Our Last Bunk in Barcelona: Staying in a Youth Hostel With Kids

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We’ve stayed in many a youth hostel with kids, but a recent weekend in Barcelona taught me an important lesson. Let me explain.

Our Last Bunk in Barcelona: Staying in a Youth Hostel With Kids hostel sign

Staying in a Youth Hostel With Kids

It was a last-minute trip. The upcoming Tuesday was a national holiday in Spain, so the kids had the day off from their schools. We decided to head to Barcelona for a long weekend. In need of cheap accommodation, we booked four bunks in an 8-bunk room at Mambo Tango, a youth hostel about 15 minutes walk from one of the busiest parts of the city: La Rambla.

It was a pretty good hostel, but next time I stay in a youth hostel with kids, I’ll do it differently.

Our Last Bunk in Barcelona Staying in a Youth Hostel With Kids PIN 1

After dinner the first evening, we came to our room to find someone already asleep on one of the bunks. It was only 9 pm. Was he sick? Did he have jet lag? We didn’t know, but the four of us got ready for bed in the dark, trying very hard to be quiet.

I was the loudest, of course. Turning the latch of my locker as slowly as I could, all I did was make the scraping sound even more grating. Before that, I was trying to figure out the lock, each slight tap of metal against metal making me more convinced I had woke the poor guy up. My 10-year-old finally took over and opened the lock for me in two seconds.

Late Nighters

Just as we were getting in bed, the dude’s alarm went off. It was 10 pm. He had been taking a nap before going out. “Oh right,” I thought to myself, groaning, and remembering when I had been the guy resting up for a big night.

This entire process would happen again at 3:30 am, I thought. The next time, however, it would be he and his friend — probably quite buzzed — who would attempt the same bedtime ritual. Then when morning rolled around, it would be us banging around in the dark again, trying to dress quietly while our bunkmates slept off their hangovers.

Choosing to stay in a youth hostel near Barcelona’s nightlife was the first mistake. Skipping a private room for bunks in a communal room was the second. I would totally stay in Mambo Tango again, but next time, I would book one of their private rooms, or look elsewhere.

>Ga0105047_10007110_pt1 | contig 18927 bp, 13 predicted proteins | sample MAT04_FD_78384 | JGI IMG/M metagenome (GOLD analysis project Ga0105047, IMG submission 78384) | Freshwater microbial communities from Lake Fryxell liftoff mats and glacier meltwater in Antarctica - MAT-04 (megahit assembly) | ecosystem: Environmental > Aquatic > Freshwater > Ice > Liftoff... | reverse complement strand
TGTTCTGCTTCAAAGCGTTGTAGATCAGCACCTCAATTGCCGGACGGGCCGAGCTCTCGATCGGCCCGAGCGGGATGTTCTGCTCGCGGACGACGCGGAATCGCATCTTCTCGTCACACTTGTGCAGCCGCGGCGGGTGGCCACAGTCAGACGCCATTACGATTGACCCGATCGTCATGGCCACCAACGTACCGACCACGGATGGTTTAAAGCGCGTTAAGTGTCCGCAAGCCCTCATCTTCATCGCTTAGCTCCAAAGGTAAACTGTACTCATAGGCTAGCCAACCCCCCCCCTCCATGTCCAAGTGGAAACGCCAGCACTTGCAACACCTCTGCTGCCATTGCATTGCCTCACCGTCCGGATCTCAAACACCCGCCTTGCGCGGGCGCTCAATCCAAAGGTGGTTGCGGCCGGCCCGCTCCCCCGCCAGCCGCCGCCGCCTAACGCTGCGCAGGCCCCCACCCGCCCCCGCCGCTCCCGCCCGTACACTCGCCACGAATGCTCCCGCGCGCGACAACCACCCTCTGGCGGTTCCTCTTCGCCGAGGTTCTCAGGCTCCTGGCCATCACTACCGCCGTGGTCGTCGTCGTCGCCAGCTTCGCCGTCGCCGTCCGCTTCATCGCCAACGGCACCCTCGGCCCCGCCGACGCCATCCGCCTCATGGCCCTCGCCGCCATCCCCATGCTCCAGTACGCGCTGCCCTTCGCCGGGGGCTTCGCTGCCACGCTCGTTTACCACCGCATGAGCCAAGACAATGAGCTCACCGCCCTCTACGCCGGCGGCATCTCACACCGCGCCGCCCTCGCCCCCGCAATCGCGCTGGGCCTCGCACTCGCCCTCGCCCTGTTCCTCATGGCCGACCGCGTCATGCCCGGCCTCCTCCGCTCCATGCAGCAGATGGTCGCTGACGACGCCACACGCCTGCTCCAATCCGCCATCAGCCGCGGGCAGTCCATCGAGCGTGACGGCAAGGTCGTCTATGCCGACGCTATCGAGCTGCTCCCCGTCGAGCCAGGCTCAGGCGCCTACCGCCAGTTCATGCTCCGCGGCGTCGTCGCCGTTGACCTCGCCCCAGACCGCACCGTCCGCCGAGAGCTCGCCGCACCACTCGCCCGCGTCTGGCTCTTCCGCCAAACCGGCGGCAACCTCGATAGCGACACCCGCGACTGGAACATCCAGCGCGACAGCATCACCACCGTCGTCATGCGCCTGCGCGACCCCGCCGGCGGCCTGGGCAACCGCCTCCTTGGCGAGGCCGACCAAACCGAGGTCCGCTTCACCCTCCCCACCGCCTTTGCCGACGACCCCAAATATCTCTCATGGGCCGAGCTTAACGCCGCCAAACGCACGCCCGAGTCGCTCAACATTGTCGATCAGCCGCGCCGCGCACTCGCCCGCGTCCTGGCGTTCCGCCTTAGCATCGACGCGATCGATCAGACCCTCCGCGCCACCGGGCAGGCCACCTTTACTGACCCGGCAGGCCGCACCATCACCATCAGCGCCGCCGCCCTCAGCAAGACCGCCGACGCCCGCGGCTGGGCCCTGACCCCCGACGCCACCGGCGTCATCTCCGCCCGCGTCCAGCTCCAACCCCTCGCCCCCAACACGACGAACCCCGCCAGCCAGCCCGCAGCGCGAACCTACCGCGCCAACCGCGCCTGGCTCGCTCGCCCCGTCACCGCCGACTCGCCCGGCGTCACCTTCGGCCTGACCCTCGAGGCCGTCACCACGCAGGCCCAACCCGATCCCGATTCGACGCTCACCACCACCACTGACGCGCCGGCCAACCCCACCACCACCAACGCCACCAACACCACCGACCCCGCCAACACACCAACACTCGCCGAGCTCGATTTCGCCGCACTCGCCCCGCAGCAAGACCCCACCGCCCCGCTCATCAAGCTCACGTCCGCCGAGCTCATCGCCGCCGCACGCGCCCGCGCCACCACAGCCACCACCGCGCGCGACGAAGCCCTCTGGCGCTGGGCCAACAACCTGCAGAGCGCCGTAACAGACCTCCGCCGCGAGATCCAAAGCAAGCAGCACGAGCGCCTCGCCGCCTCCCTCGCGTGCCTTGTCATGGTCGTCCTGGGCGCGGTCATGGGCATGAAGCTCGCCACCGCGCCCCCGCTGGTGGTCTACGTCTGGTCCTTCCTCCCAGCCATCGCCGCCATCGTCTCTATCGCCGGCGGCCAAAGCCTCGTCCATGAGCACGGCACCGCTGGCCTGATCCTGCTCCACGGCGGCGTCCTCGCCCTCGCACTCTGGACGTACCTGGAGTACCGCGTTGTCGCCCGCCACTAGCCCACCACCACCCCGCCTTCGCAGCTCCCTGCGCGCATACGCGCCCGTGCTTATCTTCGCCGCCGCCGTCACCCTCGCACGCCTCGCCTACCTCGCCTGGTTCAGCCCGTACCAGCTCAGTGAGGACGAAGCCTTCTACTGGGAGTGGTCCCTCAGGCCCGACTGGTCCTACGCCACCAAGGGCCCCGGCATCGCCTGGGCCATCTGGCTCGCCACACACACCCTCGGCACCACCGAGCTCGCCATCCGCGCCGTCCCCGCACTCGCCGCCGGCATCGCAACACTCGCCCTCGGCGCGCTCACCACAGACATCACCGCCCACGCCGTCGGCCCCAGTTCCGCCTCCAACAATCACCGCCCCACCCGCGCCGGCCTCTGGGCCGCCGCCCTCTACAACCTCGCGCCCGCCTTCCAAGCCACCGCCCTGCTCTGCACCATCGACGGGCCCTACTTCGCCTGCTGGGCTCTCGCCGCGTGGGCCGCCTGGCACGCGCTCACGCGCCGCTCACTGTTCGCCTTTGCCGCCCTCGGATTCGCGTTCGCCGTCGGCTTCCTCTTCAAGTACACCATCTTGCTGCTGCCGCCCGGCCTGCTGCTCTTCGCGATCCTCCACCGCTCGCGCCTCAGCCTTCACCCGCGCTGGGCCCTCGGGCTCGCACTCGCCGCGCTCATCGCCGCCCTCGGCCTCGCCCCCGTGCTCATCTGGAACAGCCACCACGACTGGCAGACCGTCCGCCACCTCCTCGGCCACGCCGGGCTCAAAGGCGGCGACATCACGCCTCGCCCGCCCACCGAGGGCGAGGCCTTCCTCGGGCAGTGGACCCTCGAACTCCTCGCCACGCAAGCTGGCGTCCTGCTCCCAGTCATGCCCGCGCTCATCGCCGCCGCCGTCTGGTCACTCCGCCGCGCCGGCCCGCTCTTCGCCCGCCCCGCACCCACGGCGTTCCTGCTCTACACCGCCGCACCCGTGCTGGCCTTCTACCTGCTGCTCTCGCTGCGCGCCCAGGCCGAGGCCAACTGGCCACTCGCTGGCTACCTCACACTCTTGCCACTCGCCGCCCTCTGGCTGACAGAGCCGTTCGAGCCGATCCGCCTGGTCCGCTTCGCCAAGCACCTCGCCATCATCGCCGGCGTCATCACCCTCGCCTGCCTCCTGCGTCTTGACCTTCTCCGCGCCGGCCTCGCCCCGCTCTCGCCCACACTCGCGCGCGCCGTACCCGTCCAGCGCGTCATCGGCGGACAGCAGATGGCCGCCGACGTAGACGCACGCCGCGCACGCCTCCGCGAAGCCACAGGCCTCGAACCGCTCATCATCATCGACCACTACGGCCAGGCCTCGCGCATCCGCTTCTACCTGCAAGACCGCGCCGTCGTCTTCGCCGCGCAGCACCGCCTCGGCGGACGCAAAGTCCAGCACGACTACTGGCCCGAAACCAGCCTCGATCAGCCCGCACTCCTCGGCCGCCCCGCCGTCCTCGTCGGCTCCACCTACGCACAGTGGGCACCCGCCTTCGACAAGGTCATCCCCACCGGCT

Our Last Bunk in Barcelona: Staying in a Youth Hostel With Kids hostel sign come party

Youth Hostels the Right Way

To be clear, I am not suggesting you avoid youth hostels with kids. Quite the opposite. We love them, recommend them, will continue to use them. Keiko and I have used youth hostels since the late 90’s, and as a family, we’ve stayed in youth hostels dozens of times since 2013. In fact, one of our best memories of Northern Spain was a very special youth hostel in the Asturias region.

There are two key differences between the right and the wrong way to stay in a youth hostel boils down to two things:

Private Rooms

Many youth hostels have private rooms for four that are comparable to hotels, and often at a lower price. That price drops even further if you’re sharing a bathroom. If you have a large family, it’s often possible to rent out a 6- or 8-bunk room for your family only, but compare rates to see if that’s really a bargain.

A Non-Party Atmosphere

Towns like Barcelona, New Orleans, and Amsterdam have at least one thing in common: people come to party. If that’s the case, be wary of staying at a youth hostel with kids near the nightlife district.

Many consider staying in a youth hostel with kids to be the cheapest option available. However, it frequently isn’t, especially if you have more than one child since you pay by the person and not by the room. Apartment rental companies like AirBnB and some hotels can be cheaper if you plan ahead and do your research. However, because of our hasty decision days before we were to leave, a youth hostel was the best option if we wanted our accommodation to be both cheap and centrally located.